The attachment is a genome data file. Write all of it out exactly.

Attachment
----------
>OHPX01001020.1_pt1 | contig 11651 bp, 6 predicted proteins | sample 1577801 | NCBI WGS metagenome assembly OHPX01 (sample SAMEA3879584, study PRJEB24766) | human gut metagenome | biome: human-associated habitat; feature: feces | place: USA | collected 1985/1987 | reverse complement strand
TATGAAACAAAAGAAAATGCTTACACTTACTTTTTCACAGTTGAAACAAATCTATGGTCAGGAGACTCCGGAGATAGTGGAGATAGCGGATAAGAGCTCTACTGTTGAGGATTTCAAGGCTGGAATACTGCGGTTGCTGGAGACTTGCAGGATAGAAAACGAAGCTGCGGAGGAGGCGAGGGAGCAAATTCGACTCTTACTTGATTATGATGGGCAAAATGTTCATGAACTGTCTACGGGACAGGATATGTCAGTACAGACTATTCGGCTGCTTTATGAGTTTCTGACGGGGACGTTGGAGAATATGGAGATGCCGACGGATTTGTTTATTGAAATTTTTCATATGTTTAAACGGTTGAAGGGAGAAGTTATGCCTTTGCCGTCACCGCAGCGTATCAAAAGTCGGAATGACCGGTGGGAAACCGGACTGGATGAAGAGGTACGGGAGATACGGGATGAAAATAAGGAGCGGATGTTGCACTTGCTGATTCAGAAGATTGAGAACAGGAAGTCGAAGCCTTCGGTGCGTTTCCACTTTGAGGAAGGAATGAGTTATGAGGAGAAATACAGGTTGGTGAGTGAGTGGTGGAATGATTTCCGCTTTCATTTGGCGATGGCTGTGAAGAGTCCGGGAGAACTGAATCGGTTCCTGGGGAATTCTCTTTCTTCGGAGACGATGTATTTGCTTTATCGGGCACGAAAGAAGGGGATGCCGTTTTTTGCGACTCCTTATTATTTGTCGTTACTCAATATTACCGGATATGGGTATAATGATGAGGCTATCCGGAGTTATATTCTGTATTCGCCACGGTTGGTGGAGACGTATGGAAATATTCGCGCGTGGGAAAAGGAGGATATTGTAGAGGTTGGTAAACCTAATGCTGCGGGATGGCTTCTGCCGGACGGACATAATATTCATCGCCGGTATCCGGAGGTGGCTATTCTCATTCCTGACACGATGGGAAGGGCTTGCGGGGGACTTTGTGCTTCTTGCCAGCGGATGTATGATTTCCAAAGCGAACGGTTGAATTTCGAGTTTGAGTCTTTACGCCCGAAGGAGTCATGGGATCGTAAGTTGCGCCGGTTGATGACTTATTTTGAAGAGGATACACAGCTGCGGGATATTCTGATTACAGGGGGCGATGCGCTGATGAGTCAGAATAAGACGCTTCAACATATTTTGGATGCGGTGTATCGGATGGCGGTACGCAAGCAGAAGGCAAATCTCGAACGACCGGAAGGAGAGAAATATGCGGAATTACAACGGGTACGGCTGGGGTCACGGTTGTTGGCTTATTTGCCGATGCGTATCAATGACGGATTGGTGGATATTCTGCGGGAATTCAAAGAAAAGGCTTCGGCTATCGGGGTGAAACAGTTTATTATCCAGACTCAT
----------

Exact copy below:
>OHPX01001020.1_pt1 | contig 11651 bp, 6 predicted proteins | sample 1577801 | NCBI WGS metagenome assembly OHPX01 (sample SAMEA3879584, study PRJEB24766) | human gut metagenome | biome: human-associated habitat; feature: feces | place: USA | collected 1985/1987 | reverse complement strand
TATGAAACAAAAGAAAATGCTTACACTTACTTTTTCACAGTTGAAACAAATCTATGGTCAGGAGACTCCGGAGATAGTGGAGATAGCGGATAAGAGCTCTACTGTTGAGGATTTCAAGGCTGGAATACTGCGGTTGCTGGAGACTTGCAGGATAGAAAACGAAGCTGCGGAGGAGGCGAGGGAGCAAATTCGACTCTTACTTGATTATGATGGGCAAAATGTTCATGAACTGTCTACGGGACAGGATATGTCAGTACAGACTATTCGGCTGCTTTATGAGTTTCTGACGGGGACGTTGGAGAATATGGAGATGCCGACGGATTTGTTTATTGAAATTTTTCATATGTTTAAACGGTTGAAGGGAGAAGTTATGCCTTTGCCGTCACCGCAGCGTATCAAAAGTCGGAATGACCGGTGGGAAACCGGACTGGATGAAGAGGTACGGGAGATACGGGATGAAAATAAGGAGCGGATGTTGCACTTGCTGATTCAGAAGATTGAGAACAGGAAGTCGAAGCCTTCGGTGCGTTTCCACTTTGAGGAAGGAATGAGTTATGAGGAGAAATACAGGTTGGTGAGTGAGTGGTGGAATGATTTCCGCTTTCATTTGGCGATGGCTGTGAAGAGTCCGGGAGAACTGAATCGGTTCCTGGGGAATTCTCTTTCTTCGGAGACGATGTATTTGCTTTATCGGGCACGAAAGAAGGGGATGCCGTTTTTTGCGACTCCTTATTATTTGTCGTTACTCAATATTACCGGATATGGGTATAATGATGAGGCTATCCGGAGTTATATTCTGTATTCGCCACGGTTGGTGGAGACGTATGGAAATATTCGCGCGTGGGAAAAGGAGGATATTGTAGAGGTTGGTAAACCTAATGCTGCGGGATGGCTTCTGCCGGACGGACATAATATTCATCGCCGGTATCCGGAGGTGGCTATTCTCATTCCTGACACGATGGGAAGGGCTTGCGGGGGACTTTGTGCTTCTTGCCAGCGGATGTATGATTTCCAAAGCGAACGGTTGAATTTCGAGTTTGAGTCTTTACGCCCGAAGGAGTCATGGGATCGTAAGTTGCGCCGGTTGATGACTTATTTTGAAGAGGATACACAGCTGCGGGATATTCTGATTACAGGGGGCGATGCGCTGATGAGTCAGAATAAGACGCTTCAACATATTTTGGATGCGGTGTATCGGATGGCGGTACGCAAGCAGAAGGCAAATCTCGAACGACCGGAAGGAGAGAAATATGCGGAATTACAACGGGTACGGCTGGGGTCACGGTTGTTGGCTTATTTGCCGATGCGTATCAATGACGGATTGGTGGATATTCTGCGGGAATTCAAAGAAAAGGCTTCGGCTATCGGGGTGAAACAGTTTATTATCCAGACTCAT